Recientemente se ha publicado un nuevo artículo realizado por compañeros y compañeras de la UTPAFIDE. En esta entrada podéis encontrar la refernecia completa, el resumen y un link de acceso a la publicación:
Lizandra, J.; Devís-Devís, J.; Pérez-Gimeno, E; Peiró-Velert, C. y Valencia-Peris, A. (2016). Does Sedentary Behaviour Predict Academic Performance in Adolenscents or the Other Way Round? A Longitudinal Path Analysis. PLoS ONE, 11(4), e0153272. doi:10.1371/journal.pone.0153272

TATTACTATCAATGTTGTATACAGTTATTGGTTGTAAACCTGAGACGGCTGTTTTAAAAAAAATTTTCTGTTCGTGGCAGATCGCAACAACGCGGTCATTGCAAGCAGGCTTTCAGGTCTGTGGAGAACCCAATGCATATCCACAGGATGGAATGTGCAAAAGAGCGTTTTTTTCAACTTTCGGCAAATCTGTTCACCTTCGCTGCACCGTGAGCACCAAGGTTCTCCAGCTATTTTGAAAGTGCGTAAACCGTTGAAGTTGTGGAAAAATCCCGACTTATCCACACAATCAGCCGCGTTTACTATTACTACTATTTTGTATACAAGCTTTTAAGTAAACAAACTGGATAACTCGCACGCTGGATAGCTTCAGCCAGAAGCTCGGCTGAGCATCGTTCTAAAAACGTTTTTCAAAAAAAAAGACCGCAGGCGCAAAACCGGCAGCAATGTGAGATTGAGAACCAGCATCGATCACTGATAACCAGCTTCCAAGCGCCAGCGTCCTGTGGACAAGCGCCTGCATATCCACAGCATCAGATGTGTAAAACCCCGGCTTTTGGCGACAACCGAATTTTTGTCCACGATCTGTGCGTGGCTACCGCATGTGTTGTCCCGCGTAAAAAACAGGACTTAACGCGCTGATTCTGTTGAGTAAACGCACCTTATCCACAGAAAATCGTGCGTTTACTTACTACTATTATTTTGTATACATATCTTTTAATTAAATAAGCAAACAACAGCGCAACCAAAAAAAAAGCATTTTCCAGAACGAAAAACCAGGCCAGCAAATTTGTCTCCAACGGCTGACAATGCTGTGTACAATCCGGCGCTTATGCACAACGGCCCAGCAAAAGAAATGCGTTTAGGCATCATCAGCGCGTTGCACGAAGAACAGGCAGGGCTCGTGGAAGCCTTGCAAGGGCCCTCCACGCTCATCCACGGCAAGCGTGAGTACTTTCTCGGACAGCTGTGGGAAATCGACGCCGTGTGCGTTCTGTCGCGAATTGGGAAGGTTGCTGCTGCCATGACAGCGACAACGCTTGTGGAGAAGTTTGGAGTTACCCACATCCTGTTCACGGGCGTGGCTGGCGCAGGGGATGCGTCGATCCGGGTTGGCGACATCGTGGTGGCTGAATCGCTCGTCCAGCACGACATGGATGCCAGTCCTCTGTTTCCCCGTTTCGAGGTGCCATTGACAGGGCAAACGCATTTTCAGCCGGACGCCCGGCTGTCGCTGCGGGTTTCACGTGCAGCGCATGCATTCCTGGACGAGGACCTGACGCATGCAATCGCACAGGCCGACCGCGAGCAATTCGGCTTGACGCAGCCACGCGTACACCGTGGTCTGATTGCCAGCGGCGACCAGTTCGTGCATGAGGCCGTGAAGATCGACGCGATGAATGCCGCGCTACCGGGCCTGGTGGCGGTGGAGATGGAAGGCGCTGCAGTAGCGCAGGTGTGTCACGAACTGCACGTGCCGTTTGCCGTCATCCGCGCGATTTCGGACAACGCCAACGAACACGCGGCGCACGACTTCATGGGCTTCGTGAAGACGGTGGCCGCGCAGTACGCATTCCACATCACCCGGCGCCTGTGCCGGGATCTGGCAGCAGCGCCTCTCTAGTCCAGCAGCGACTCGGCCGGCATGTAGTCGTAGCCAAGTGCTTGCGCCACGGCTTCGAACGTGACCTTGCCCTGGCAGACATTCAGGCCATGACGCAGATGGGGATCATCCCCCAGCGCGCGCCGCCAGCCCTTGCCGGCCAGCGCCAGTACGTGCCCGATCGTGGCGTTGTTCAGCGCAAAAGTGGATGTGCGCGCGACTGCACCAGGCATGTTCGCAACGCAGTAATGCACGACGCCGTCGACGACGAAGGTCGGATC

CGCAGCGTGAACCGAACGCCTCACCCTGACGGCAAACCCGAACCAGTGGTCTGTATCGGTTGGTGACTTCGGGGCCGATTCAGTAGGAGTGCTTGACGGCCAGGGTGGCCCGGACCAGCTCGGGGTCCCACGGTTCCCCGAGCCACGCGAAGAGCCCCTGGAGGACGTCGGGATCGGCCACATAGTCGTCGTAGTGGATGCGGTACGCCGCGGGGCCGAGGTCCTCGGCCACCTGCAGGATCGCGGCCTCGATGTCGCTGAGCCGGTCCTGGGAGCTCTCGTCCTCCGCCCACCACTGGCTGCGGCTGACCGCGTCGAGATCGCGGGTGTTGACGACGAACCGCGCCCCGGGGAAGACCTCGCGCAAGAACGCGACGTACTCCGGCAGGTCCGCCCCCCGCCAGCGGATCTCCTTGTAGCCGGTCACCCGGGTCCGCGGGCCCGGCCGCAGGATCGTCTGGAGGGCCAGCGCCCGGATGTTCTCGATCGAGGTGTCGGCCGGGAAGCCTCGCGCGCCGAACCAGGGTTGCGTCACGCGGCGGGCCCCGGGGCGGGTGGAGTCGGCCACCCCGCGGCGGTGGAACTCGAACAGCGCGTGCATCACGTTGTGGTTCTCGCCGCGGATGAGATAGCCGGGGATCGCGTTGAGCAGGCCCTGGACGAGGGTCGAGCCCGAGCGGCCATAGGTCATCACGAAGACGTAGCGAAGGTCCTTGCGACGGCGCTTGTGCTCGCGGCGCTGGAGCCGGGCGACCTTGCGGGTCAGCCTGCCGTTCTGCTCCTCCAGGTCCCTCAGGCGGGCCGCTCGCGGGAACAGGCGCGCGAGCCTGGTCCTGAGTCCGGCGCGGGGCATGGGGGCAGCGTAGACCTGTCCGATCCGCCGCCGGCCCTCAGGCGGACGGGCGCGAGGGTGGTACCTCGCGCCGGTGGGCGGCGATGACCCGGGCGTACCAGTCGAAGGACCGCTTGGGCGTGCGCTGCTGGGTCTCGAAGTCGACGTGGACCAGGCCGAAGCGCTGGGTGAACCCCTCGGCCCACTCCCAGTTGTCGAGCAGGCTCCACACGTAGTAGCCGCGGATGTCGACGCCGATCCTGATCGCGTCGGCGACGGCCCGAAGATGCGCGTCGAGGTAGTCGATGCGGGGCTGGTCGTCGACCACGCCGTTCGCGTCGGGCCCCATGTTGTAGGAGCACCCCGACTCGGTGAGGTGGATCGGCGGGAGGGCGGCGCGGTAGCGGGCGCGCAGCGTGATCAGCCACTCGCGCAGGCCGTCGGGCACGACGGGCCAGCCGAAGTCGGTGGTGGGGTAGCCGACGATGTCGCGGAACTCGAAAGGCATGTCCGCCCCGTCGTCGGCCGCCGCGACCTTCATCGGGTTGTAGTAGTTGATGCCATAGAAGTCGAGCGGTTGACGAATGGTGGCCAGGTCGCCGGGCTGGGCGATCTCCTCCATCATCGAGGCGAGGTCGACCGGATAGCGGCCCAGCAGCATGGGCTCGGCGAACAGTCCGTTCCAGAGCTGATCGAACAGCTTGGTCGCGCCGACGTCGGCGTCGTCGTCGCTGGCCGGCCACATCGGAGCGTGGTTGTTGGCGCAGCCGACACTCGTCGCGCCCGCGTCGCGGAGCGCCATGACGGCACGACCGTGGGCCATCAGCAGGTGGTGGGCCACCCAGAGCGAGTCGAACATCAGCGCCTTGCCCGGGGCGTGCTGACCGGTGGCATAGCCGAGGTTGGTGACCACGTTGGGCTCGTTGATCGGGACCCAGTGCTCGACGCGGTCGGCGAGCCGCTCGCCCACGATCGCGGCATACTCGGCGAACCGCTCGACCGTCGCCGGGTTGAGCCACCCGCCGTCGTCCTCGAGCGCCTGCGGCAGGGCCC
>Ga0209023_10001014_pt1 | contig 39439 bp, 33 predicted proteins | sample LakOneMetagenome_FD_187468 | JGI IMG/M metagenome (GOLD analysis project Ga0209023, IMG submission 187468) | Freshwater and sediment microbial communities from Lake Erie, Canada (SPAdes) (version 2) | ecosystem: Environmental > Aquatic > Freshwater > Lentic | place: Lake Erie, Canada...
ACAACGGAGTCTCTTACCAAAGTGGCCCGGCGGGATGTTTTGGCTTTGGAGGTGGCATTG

This study examined whether adolescents’ time spent on sedentary behaviors (academic, technological-based and social-based activities) was a better predictor of academic performance than the reverse. A cohort of 755 adolescents participated in a three-year period study. Structural Equation Modeling techniques were used to test plausible causal hypotheses. Four competing models were analyzed to determine which model best fitted the data. The Best Model was separately tested by gender. The Best Model showed that academic performance was a better predictor of sedentary behaviors than the other way round. It also indicated that students who obtained excellent academic results were more likely to succeed academically three years later. Moreover, adolescents who spent more time in the three different types of sedentary behaviors were more likely to engage longer in those sedentary behaviors after the three-year period. The better the adolescents performed academically, the less time they devoted to social-based activities and more to academic activities. An inverse relationship emerged between time dedicated to technological-based activities and academic sedentary activities. A moderating auto-regressive effect by gender indicated that boys were more likely to spend more time on technological-based activities three years later than girls. To conclude, previous academic performance predicts better sedentary behaviors three years later than the reverse. The positive longitudinal auto-regressive effects on the four variables under study reinforce the ‘success breeds success’ hypothesis, with academic performance and social-based activities emerging as the strongest ones. Technological-based activities showed a moderating effect by gender and a negative longitudinal association with academic activities that supports a displacement hypothesis. Other longitudinal and covariate effects reflect the complex relationships among sedentary behaviors and academic performance and the need to explore these relationships in depth. Theoretical and practical implications for school health are outlined.